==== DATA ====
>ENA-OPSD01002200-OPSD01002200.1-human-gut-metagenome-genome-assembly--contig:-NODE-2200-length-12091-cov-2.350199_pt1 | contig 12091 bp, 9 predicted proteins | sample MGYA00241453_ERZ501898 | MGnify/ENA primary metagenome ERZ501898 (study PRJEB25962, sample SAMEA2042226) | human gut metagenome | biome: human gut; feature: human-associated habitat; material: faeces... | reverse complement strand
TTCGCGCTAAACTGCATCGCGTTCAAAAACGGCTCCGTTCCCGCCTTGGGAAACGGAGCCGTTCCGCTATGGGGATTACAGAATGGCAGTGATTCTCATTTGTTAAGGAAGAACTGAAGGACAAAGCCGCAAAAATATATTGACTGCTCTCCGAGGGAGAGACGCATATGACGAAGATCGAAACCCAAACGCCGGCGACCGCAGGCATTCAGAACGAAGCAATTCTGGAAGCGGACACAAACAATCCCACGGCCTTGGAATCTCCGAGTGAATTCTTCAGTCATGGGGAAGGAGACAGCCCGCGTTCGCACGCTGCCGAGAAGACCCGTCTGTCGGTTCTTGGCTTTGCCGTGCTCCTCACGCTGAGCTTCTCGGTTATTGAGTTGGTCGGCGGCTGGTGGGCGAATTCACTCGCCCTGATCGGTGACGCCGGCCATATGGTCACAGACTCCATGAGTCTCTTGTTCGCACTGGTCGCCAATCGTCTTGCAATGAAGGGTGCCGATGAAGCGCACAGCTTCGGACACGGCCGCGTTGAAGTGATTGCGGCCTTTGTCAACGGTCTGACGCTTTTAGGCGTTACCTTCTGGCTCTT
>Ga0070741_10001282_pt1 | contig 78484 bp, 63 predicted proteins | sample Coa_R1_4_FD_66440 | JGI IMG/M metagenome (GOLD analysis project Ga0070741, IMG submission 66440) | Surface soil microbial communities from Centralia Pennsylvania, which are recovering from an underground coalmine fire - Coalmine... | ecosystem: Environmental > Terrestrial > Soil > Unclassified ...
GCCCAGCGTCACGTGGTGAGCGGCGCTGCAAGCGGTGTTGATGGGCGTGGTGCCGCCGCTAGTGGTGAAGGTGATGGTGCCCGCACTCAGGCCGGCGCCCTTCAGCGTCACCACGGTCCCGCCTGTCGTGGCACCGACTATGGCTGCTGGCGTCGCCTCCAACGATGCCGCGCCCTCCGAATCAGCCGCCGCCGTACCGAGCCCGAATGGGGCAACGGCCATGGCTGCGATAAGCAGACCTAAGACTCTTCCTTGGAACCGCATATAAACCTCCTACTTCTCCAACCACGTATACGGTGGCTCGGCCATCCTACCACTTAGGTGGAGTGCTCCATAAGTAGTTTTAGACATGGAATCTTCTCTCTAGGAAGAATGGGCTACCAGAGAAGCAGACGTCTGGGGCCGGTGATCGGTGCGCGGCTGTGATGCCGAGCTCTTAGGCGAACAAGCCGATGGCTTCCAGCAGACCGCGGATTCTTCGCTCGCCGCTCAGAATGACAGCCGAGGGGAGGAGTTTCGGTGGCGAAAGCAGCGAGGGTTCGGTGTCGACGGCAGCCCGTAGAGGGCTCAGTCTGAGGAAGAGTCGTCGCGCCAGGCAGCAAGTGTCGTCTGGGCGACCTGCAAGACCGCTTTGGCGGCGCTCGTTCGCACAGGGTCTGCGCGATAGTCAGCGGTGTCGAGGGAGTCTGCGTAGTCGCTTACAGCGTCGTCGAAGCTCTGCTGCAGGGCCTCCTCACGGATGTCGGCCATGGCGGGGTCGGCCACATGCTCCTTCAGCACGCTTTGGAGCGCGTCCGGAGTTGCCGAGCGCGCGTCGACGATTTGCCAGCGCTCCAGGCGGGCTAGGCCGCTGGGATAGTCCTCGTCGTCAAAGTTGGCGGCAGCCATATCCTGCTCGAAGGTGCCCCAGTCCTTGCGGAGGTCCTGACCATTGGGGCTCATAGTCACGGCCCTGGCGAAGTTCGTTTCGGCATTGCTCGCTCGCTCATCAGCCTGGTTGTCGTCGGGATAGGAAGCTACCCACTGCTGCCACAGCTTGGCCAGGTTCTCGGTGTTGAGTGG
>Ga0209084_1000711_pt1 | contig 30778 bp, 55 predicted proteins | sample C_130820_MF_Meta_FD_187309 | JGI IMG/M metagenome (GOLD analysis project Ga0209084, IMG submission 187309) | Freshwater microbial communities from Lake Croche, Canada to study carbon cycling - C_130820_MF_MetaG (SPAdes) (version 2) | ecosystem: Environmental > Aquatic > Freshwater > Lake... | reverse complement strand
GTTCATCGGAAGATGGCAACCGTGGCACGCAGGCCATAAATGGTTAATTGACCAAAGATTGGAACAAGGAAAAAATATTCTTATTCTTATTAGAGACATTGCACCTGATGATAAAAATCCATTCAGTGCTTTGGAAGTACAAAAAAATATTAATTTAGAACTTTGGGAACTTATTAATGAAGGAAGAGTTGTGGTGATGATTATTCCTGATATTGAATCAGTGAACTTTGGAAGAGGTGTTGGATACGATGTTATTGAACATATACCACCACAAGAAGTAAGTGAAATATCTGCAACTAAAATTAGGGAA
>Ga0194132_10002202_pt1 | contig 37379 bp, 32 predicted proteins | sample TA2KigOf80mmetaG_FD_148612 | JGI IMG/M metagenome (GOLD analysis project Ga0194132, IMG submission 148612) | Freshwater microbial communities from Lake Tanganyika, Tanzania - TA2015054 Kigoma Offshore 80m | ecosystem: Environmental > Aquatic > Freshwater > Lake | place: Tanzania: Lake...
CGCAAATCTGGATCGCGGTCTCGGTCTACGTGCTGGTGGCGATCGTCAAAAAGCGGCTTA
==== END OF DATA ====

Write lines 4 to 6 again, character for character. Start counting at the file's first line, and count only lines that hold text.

GCCCAGCGTCACGTGGTGAGCGGCGCTGCAAGCGGTGTTGATGGGCGTGGTGCCGCCGCTAGTGGTGAAGGTGATGGTGCCCGCACTCAGGCCGGCGCCCTTCAGCGTCACCACGGTCCCGCCTGTCGTGGCACCGACTATGGCTGCTGGCGTCGCCTCCAACGATGCCGCGCCCTCCGAATCAGCCGCCGCCGTACCGAGCCCGAATGGGGCAACGGCCATGGCTGCGATAAGCAGACCTAAGACTCTTCCTTGGAACCGCATATAAACCTCCTACTTCTCCAACCACGTATACGGTGGCTCGGCCATCCTACCACTTAGGTGGAGTGCTCCATAAGTAGTTTTAGACATGGAATCTTCTCTCTAGGAAGAATGGGCTACCAGAGAAGCAGACGTCTGGGGCCGGTGATCGGTGCGCGGCTGTGATGCCGAGCTCTTAGGCGAACAAGCCGATGGCTTCCAGCAGACCGCGGATTCTTCGCTCGCCGCTCAGAATGACAGCCGAGGGGAGGAGTTTCGGTGGCGAAAGCAGCGAGGGTTCGGTGTCGACGGCAGCCCGTAGAGGGCTCAGTCTGAGGAAGAGTCGTCGCGCCAGGCAGCAAGTGTCGTCTGGGCGACCTGCAAGACCGCTTTGGCGGCGCTCGTTCGCACAGGGTCTGCGCGATAGTCAGCGGTGTCGAGGGAGTCTGCGTAGTCGCTTACAGCGTCGTCGAAGCTCTGCTGCAGGGCCTCCTCACGGATGTCGGCCATGGCGGGGTCGGCCACATGCTCCTTCAGCACGCTTTGGAGCGCGTCCGGAGTTGCCGAGCGCGCGTCGACGATTTGCCAGCGCTCCAGGCGGGCTAGGCCGCTGGGATAGTCCTCGTCGTCAAAGTTGGCGGCAGCCATATCCTGCTCGAAGGTGCCCCAGTCCTTGCGGAGGTCCTGACCATTGGGGCTCATAGTCACGGCCCTGGCGAAGTTCGTTTCGGCATTGCTCGCTCGCTCATCAGCCTGGTTGTCGTCGGGATAGGAAGCTACCCACTGCTGCCACAGCTTGGCCAGGTTCTCGGTGTTGAGTGG
>Ga0209084_1000711_pt1 | contig 30778 bp, 55 predicted proteins | sample C_130820_MF_Meta_FD_187309 | JGI IMG/M metagenome (GOLD analysis project Ga0209084, IMG submission 187309) | Freshwater microbial communities from Lake Croche, Canada to study carbon cycling - C_130820_MF_MetaG (SPAdes) (version 2) | ecosystem: Environmental > Aquatic > Freshwater > Lake... | reverse complement strand
GTTCATCGGAAGATGGCAACCGTGGCACGCAGGCCATAAATGGTTAATTGACCAAAGATTGGAACAAGGAAAAAATATTCTTATTCTTATTAGAGACATTGCACCTGATGATAAAAATCCATTCAGTGCTTTGGAAGTACAAAAAAATATTAATTTAGAACTTTGGGAACTTATTAATGAAGGAAGAGTTGTGGTGATGATTATTCCTGATATTGAATCAGTGAACTTTGGAAGAGGTGTTGGATACGATGTTATTGAACATATACCACCACAAGAAGTAAGTGAAATATCTGCAACTAAAATTAGGGAA